Southeast Asia is betting on hydropower, but there are risks of economic damage
Ladders, according to Goichot, are costly and only suited to fish with the right swimming ability. “With the Mekong’s diverse number of species, we simply don’t know if all fish will be able to pass through the ladder,” he said. “Colombia’s had the most success with fish ladders for about five species, but in the Mekong, you get more fish biomass in one hour than the entire year in Colombia.”
In the United States, the Mississippi River Delta is sinking due to insufficient sediment supply and officials have taken to reconstructing natural sediment flows — a highly expensive feat that isn’t feasible for developing Southeast Asian nations.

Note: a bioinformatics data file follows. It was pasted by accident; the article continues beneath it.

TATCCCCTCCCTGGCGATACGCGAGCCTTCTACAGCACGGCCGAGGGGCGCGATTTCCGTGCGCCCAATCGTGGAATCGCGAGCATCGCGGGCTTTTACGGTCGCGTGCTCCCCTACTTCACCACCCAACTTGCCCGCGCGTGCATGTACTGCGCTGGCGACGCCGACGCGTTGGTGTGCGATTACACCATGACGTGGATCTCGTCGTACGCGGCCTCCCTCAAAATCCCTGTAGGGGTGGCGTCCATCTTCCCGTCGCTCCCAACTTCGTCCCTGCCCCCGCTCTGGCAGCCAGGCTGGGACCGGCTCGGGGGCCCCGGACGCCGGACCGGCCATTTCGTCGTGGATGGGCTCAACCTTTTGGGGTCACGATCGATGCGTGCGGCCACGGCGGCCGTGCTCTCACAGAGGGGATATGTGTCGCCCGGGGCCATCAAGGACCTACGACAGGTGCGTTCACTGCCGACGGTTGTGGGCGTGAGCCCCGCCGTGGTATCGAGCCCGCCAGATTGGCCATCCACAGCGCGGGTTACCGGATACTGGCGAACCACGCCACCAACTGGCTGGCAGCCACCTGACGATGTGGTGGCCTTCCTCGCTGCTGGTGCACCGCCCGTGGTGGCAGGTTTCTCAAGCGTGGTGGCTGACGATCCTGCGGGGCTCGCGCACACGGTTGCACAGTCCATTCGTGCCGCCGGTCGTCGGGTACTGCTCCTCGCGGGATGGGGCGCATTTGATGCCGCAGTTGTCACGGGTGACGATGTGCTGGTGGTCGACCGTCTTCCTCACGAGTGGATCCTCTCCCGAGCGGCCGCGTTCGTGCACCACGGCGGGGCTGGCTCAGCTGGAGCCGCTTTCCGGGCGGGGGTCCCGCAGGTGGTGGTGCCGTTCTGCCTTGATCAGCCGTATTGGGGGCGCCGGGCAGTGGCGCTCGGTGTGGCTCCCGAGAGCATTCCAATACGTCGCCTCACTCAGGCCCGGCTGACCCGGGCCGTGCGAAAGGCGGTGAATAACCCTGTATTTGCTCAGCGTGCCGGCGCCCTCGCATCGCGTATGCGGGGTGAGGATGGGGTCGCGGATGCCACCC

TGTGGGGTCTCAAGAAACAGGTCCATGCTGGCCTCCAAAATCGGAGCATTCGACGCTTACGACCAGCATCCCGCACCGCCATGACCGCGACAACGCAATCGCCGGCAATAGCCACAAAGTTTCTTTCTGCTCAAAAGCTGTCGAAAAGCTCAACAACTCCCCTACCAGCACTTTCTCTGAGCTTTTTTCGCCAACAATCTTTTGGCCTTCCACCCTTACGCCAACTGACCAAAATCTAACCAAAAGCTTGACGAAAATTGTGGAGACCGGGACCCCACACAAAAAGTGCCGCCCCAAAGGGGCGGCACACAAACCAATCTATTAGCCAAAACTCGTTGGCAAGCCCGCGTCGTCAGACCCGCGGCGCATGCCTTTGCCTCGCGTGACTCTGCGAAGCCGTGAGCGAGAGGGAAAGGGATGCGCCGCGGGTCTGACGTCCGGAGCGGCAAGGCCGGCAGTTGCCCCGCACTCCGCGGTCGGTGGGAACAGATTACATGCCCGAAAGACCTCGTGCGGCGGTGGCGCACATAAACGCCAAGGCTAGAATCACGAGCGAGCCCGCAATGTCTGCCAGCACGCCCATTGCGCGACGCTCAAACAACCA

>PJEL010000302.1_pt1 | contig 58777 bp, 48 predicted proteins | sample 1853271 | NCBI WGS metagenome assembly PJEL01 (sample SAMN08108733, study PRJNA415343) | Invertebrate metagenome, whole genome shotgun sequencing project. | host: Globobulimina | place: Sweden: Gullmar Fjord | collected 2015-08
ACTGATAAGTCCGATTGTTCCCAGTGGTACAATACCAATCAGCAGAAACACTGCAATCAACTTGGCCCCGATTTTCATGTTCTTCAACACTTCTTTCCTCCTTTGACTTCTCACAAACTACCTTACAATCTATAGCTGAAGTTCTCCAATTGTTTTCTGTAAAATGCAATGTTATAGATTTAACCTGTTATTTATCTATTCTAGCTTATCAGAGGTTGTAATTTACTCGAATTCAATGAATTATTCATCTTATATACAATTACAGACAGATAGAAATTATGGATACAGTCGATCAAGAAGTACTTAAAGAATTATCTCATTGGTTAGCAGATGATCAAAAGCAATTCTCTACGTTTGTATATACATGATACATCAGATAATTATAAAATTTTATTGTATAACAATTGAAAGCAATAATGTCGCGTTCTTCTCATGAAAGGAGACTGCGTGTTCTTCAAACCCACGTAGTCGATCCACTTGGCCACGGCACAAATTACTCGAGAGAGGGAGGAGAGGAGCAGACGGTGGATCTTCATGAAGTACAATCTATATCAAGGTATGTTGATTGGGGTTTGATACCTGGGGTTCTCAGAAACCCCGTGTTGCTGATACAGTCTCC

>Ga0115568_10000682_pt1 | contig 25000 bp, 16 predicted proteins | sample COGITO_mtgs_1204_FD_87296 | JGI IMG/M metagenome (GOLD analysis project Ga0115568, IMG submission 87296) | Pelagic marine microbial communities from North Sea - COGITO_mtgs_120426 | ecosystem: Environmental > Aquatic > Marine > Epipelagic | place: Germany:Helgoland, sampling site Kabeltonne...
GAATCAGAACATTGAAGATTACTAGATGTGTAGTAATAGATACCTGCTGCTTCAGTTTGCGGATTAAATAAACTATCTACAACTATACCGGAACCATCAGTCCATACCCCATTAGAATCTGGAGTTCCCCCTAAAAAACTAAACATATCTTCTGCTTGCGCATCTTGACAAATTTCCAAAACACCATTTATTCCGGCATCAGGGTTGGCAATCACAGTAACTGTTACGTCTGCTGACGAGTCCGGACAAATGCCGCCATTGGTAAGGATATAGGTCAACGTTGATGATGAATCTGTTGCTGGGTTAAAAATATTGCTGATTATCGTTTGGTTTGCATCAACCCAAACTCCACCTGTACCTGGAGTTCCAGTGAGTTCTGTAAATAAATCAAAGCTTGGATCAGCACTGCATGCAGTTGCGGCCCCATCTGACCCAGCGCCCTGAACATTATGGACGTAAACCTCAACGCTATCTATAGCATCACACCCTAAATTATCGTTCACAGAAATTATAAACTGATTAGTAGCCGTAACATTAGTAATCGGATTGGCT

Also complicating the process is the fact that review processes for tributary dams isn’t covered under the mandate of the Mekong River Commission. Instead, “they come together under often murky, non-transparent circumstances and often have zero mitigation measures for key environmental flows,” said Brian Eyler, director of the Southeast Asia program at Washington-based policy research organization the Stimson Center.
None of the seven Chinese-built dams on the Nam Ou cascade in northern Laos, for example, have fish ladders or sediment flushing gates, he added.
Vietnam, for one, has already urged Laos to rethink its plans for more dams.
“Vietnam wants all upstream Mekong River nations to adopt proper policies in exploiting the river, especially in hydropower dam construction, in order to ensure rights for downstream nations, like Vietnam,” Vietnamese Minister of Natural Resources and Environment Tran Hong Ha said at a 2017 conference.